A recent article from Chinese news portal QQ, titled, “Behind the Central Authority’s Move: Shocking Data on Off-Campus Tutoring Industry,” reveals information that speaks volumes about why Beijing cracked down on the thriving industry.

For example, total sales for the off-campus tutoring market in China have reached more than $215 billion while the United States, the top education powerhouse, has only about $10 billion in this sector. In 2020, total sales of all training institutions for K–12 education in Japan had only $4.2 billion.

In 2020 alone, as much as $10 billion of venture capital poured into China’s tutoring sector, providing off-campus services on subjects such as math, language skills, and music at all K–12 levels.

According to the listing prospectus of New Oriental Education & Technology Group, the total revenue from the students who were enrolled for its K–12 tutoring programs nationwide increased from $31 million in 2015 to $50 million in 2019.

Furthermore, as reported by Hurun’s Global Education Rich List 2020, 7 of the top 10 education companies with the highest market value in the world are from China. Their businesses are focused on test prep, home tutoring, online education, language training, among other things.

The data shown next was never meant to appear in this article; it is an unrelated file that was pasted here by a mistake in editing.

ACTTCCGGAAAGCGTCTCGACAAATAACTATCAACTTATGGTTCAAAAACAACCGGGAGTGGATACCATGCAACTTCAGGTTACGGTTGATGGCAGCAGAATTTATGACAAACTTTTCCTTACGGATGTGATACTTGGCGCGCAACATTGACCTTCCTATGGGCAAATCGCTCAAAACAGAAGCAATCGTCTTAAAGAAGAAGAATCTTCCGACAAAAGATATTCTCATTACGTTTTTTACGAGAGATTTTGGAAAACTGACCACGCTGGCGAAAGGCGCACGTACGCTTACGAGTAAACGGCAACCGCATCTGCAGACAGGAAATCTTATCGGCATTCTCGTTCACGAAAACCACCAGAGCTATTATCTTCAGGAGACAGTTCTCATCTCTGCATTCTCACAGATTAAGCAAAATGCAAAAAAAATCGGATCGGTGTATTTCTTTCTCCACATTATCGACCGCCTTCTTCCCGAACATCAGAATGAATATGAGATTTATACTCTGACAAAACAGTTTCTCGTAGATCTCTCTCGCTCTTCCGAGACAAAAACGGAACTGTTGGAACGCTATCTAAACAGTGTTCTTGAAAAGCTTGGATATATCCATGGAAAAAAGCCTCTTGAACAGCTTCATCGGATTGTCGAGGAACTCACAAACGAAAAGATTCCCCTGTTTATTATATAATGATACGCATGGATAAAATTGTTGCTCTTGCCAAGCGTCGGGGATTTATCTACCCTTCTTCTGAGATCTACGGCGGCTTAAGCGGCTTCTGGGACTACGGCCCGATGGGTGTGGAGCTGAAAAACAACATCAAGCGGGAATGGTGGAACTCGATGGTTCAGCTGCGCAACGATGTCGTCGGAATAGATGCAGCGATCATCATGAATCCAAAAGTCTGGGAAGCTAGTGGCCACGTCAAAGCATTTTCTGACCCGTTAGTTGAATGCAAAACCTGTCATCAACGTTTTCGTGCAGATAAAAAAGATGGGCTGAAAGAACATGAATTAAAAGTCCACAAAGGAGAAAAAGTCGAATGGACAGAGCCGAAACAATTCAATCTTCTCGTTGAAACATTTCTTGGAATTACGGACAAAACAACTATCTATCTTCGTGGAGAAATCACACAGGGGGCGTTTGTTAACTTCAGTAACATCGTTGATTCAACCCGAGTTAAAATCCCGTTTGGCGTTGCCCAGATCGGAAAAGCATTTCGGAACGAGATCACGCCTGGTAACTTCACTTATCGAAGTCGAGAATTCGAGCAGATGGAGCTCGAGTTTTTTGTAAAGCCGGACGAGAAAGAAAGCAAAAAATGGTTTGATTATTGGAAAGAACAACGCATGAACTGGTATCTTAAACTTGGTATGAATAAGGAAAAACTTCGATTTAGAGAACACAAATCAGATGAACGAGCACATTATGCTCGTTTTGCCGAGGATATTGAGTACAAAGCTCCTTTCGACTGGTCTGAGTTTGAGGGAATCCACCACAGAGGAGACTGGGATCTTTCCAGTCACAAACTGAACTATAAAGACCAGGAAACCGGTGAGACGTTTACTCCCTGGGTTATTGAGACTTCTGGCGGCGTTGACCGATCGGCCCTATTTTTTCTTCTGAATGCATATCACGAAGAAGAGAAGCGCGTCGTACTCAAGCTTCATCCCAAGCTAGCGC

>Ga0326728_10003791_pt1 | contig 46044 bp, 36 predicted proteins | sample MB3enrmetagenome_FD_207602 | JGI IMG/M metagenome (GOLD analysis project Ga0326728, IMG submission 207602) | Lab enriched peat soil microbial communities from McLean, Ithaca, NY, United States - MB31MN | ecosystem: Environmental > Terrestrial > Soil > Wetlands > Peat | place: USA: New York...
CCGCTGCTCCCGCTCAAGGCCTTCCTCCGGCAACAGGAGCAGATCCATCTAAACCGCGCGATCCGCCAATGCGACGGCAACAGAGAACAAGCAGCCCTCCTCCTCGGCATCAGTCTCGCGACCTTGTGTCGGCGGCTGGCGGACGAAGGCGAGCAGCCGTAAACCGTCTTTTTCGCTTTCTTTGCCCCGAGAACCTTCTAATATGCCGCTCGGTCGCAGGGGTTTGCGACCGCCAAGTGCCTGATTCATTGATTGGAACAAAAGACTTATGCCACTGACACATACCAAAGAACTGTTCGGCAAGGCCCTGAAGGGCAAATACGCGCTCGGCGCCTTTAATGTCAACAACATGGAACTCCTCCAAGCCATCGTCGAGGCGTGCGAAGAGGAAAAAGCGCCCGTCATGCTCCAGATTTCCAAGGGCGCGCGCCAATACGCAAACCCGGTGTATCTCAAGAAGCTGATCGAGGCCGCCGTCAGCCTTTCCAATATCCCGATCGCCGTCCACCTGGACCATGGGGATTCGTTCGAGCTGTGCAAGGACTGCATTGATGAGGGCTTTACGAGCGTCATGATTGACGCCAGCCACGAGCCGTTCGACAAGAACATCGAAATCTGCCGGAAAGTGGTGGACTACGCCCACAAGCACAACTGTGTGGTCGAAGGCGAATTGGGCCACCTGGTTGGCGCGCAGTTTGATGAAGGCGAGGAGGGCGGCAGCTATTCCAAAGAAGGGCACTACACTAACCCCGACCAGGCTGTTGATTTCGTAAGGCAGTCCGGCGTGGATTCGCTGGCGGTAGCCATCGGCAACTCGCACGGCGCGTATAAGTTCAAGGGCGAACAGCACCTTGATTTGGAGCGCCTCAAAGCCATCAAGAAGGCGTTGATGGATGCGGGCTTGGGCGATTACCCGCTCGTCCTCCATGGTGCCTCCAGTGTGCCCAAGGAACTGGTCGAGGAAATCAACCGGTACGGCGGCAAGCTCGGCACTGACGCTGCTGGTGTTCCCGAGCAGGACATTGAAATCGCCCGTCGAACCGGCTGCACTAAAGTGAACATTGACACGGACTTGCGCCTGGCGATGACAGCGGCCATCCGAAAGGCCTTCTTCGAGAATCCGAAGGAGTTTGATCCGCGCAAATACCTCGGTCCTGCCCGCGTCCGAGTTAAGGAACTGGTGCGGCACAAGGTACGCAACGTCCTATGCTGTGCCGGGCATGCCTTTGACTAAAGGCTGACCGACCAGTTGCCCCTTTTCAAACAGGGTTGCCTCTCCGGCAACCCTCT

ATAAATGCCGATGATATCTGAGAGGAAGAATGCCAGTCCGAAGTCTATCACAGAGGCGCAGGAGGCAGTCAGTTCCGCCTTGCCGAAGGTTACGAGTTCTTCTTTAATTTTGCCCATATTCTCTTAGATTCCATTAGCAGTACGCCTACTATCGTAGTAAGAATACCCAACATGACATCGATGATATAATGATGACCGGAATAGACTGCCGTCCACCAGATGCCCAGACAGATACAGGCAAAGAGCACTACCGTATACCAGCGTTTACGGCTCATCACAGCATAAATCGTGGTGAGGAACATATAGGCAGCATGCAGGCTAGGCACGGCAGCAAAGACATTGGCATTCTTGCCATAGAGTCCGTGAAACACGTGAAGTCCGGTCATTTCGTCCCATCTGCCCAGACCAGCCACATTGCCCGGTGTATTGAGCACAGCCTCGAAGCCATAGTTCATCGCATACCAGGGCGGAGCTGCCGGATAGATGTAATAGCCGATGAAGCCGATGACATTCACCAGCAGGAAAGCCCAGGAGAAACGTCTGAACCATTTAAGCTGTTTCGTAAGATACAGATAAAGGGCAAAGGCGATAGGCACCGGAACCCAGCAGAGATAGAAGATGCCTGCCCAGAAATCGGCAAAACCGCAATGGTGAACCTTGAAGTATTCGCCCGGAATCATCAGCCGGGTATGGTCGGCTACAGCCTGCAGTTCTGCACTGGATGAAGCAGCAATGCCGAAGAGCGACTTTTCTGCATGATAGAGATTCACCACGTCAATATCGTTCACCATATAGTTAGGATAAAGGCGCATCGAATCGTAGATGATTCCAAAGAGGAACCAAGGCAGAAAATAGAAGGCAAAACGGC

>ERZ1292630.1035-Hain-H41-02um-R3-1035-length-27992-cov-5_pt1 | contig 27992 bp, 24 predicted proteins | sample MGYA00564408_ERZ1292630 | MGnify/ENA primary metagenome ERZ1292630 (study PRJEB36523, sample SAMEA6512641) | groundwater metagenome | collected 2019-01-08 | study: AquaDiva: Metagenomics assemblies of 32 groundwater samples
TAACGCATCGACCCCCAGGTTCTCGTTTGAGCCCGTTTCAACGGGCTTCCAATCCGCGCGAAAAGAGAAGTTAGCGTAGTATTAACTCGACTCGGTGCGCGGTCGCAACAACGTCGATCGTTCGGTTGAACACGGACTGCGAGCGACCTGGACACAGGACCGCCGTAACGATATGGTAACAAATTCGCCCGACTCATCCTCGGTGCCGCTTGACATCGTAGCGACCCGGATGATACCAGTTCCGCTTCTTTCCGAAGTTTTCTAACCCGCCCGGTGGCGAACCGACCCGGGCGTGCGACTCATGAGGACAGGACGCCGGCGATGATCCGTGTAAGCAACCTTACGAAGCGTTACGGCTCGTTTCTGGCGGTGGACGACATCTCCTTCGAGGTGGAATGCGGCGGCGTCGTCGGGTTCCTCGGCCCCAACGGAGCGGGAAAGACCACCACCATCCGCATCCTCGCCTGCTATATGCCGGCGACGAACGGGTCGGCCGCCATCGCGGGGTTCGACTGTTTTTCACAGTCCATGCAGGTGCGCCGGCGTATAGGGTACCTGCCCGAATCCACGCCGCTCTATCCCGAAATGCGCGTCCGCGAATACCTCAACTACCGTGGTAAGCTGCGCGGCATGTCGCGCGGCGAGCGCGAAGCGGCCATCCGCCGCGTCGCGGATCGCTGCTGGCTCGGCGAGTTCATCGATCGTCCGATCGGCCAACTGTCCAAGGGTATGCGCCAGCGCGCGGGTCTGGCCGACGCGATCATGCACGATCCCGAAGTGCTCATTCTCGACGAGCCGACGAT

The CCP would not allow its authority to be challenged. From its point of view, the remarkable expansion of China’s tutoring industry has become a threat not only to the state-run monopolistic education system, but also to the survival of the communist regime. Needless to say, Beijing would no longer allow private capital, especially foreign capital, to invest in this industry that has an enormous output value and a bearing on the foundation of the nation and the existence of the regime.

Views expressed in this article are opinions of the author and do not necessarily reflect the views of The Epoch Times.
He Qinglian is a prominent Chinese author and economist. Currently based in the United States, she authored “China’s Pitfalls,” which concerns corruption in China’s economic reform of the 1990s, and “The Fog of Censorship: Media Control in China,” which addresses the manipulation and restriction of the press. She regularly writes on contemporary Chinese social and economic issues.